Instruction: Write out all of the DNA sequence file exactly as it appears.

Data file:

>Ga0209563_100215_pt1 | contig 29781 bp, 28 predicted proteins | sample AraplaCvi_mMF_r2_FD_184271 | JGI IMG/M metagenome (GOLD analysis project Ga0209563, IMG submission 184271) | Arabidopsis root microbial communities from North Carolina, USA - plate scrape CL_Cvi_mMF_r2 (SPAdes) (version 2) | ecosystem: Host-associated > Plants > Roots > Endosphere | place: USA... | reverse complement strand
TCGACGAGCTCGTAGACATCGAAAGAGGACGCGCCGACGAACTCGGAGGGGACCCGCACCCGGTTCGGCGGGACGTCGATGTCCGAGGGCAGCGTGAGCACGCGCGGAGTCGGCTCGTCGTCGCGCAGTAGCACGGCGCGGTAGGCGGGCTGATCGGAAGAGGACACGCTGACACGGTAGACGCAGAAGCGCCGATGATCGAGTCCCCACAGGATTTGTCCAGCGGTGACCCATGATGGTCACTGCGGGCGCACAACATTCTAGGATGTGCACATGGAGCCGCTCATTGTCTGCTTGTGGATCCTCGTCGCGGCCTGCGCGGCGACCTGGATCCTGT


>Ga0209563_100215_pt1 | contig 29781 bp, 28 predicted proteins | sample AraplaCvi_mMF_r2_FD_184271 | JGI IMG/M metagenome (GOLD analysis project Ga0209563, IMG submission 184271) | Arabidopsis root microbial communities from North Carolina, USA - plate scrape CL_Cvi_mMF_r2 (SPAdes) (version 2) | ecosystem: Host-associated > Plants > Roots > Endosphere | place: USA... | reverse complement strand
TCGACGAGCTCGTAGACATCGAAAGAGGACGCGCCGACGAACTCGGAGGGGACCCGCACCCGGTTCGGCGGGACGTCGATGTCCGAGGGCAGCGTGAGCACGCGCGGAGTCGGCTCGTCGTCGCGCAGTAGCACGGCGCGGTAGGCGGGCTGATCGGAAGAGGACACGCTGACACGGTAGACGCAGAAGCGCCGATGATCGAGTCCCCACAGGATTTGTCCAGCGGTGACCCATGATGGTCACTGCGGGCGCACAACATTCTAGGATGTGCACATGGAGCCGCTCATTGTCTGCTTGTGGATCCTCGTCGCGGCCTGCGCGGCGACCTGGATCCTGT